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A look at barriers to health care for immigrants in North Carolina

MC2 Todd Frantom/U.S. Marine Corps
Navy Visual News Service (NVNS)

North Carolina has programs available to immigrant communities to help them access health care, but several barriers can prevent people from actually accessing these services.

That’s the finding from a recent study by the Urban Institute and UNC Chapel Hill.

The barriers include language differences, discrimination and confusing eligibility rules. It’s part of the reason about half of the non-citizen immigrants in North Carolina lack health insurance compared to just 10% of U.S.-born citizens.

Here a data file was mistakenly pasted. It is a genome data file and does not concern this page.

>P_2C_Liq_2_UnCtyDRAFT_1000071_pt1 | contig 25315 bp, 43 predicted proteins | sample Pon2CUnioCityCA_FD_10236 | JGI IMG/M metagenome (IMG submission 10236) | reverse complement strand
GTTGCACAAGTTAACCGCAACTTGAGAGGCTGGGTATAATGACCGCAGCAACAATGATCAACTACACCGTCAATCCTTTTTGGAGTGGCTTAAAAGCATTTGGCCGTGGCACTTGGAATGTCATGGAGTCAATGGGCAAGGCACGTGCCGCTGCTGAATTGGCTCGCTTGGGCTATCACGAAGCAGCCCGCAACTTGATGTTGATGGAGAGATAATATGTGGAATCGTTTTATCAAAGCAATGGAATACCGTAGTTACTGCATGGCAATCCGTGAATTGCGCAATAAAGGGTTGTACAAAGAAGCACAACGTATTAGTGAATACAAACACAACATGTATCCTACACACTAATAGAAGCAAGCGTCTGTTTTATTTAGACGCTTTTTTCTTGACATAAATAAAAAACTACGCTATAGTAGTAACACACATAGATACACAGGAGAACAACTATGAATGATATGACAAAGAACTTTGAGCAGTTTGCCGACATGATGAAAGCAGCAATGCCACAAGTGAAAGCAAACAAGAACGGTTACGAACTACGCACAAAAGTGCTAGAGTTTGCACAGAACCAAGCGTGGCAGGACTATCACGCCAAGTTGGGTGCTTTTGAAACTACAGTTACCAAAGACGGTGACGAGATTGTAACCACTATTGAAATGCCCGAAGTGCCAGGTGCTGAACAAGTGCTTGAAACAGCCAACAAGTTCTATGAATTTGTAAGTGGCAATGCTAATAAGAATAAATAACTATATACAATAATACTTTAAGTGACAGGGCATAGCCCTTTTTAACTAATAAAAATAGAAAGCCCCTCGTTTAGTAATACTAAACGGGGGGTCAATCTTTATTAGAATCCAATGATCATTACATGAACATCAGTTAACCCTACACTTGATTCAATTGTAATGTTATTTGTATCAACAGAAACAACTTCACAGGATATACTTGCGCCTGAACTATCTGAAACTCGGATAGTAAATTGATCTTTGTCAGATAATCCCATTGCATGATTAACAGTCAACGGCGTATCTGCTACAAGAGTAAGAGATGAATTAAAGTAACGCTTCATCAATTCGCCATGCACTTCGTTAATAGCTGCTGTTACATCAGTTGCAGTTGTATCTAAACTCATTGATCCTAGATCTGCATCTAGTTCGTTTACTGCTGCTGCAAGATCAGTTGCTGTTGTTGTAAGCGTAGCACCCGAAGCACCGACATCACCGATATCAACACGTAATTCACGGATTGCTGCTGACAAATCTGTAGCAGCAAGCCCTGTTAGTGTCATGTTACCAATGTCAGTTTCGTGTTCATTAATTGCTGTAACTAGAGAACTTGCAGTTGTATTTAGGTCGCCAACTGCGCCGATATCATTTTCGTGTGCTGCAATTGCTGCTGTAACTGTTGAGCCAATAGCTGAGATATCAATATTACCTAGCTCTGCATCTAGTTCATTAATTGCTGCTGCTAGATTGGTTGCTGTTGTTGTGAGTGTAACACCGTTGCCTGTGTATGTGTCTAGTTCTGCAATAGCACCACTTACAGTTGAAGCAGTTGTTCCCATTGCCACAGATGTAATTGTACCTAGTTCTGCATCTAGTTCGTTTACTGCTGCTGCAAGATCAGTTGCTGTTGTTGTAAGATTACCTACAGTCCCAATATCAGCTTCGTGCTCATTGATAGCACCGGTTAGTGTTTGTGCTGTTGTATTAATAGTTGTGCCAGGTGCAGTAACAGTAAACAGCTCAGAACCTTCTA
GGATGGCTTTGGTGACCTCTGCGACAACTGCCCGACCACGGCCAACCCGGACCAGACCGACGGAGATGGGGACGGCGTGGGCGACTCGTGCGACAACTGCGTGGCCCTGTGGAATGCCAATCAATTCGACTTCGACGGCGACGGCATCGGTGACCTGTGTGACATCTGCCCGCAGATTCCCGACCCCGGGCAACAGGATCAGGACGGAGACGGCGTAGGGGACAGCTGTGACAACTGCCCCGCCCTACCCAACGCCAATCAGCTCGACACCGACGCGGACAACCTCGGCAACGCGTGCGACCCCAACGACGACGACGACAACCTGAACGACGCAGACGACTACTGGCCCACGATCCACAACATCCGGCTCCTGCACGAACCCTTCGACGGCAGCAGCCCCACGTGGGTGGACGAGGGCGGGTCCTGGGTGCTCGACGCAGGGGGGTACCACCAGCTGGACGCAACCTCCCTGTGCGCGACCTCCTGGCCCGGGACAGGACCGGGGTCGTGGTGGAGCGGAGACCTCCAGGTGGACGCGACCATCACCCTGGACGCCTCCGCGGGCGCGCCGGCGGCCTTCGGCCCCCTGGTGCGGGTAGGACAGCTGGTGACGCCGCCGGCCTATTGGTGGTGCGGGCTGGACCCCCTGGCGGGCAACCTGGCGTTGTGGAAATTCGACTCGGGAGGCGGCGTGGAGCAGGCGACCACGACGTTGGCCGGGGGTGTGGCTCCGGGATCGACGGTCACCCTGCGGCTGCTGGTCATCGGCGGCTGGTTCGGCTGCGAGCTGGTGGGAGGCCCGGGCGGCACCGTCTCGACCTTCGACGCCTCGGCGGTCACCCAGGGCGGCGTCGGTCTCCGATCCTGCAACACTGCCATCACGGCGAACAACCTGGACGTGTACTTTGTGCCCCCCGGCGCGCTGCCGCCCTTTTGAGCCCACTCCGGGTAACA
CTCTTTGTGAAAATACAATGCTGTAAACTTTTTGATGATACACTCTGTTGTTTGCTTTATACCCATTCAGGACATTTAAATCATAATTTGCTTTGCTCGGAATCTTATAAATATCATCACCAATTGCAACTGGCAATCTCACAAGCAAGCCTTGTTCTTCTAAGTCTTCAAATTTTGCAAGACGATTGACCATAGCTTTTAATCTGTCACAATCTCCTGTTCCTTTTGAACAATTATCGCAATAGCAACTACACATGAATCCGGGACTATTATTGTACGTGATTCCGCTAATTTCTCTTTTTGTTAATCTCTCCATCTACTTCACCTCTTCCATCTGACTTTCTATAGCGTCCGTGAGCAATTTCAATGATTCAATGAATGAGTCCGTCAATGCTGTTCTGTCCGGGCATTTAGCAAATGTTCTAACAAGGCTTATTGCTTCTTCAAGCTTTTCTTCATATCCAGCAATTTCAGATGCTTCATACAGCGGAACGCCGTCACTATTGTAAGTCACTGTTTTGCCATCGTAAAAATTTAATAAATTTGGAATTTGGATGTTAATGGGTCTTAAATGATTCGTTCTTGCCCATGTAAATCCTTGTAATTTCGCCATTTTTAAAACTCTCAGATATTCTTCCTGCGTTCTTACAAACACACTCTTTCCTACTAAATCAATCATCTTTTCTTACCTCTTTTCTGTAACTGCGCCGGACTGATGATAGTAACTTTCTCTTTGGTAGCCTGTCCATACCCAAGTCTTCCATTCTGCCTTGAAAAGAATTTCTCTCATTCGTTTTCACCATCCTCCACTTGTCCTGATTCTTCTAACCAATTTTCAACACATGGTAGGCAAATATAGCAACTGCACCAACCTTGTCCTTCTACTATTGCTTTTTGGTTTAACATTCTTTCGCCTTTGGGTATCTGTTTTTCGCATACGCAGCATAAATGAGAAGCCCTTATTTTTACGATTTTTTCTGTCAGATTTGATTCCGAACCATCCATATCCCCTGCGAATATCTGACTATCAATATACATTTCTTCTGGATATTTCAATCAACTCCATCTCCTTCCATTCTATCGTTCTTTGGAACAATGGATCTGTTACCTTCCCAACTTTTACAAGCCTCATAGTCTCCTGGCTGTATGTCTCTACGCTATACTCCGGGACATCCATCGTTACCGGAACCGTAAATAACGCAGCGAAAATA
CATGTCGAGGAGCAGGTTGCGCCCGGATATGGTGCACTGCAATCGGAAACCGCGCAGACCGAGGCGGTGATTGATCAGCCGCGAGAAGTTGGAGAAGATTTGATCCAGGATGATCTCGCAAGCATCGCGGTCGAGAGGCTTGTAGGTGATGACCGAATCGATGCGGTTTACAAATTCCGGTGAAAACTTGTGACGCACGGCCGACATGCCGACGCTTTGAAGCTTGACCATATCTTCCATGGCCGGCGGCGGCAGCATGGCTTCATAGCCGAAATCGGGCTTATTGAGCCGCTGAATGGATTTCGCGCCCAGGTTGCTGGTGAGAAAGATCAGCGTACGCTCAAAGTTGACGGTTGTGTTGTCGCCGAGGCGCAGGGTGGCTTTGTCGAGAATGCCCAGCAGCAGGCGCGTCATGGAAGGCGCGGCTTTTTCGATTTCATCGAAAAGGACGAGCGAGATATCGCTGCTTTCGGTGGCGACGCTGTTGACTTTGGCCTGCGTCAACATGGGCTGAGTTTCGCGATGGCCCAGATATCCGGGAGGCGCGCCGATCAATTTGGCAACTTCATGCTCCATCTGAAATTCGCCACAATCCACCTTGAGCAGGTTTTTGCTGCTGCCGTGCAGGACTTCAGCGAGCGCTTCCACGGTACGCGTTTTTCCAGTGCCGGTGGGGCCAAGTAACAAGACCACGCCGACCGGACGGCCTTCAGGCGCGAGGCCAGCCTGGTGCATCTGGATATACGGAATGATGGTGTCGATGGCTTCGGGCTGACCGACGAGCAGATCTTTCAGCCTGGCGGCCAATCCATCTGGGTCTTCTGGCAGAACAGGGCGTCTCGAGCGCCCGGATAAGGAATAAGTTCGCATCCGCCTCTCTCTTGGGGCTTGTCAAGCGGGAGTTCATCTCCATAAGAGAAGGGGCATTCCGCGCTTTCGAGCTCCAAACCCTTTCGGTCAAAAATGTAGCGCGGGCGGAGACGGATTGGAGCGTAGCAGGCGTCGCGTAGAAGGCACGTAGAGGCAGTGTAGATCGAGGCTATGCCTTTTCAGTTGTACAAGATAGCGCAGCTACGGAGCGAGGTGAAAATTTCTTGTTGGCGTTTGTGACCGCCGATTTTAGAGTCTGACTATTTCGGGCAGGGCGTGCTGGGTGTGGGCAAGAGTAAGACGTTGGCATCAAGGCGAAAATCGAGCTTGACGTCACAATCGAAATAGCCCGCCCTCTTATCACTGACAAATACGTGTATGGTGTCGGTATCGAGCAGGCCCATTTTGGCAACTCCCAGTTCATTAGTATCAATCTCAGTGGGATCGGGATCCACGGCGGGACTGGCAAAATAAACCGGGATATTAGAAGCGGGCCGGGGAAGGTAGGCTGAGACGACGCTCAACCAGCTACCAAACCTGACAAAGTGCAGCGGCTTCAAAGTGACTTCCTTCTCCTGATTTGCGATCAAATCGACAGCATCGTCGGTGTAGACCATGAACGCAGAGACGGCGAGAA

On the next Charlotte Talks, we discuss the study's findings, what other states have similar issues, and what North Carolina can do to change.


Hamutal Bernstein, Urban Institute senior fellow who led a statewide study of how well immigrant residents can access safety net programs
Drishti Pillai, director of immigrant health policy, racial equity & health policy at KFF
Kayla Young, a Report for America corps member covering issues involving race, equity and immigration for WFAE and La Noticia

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Gabe Altieri is a Senior Producer for Charlotte Talks with Mike Collins. Prior to joining WFAE in 2022, he worked for WSKG Public Media in Binghamton, New York.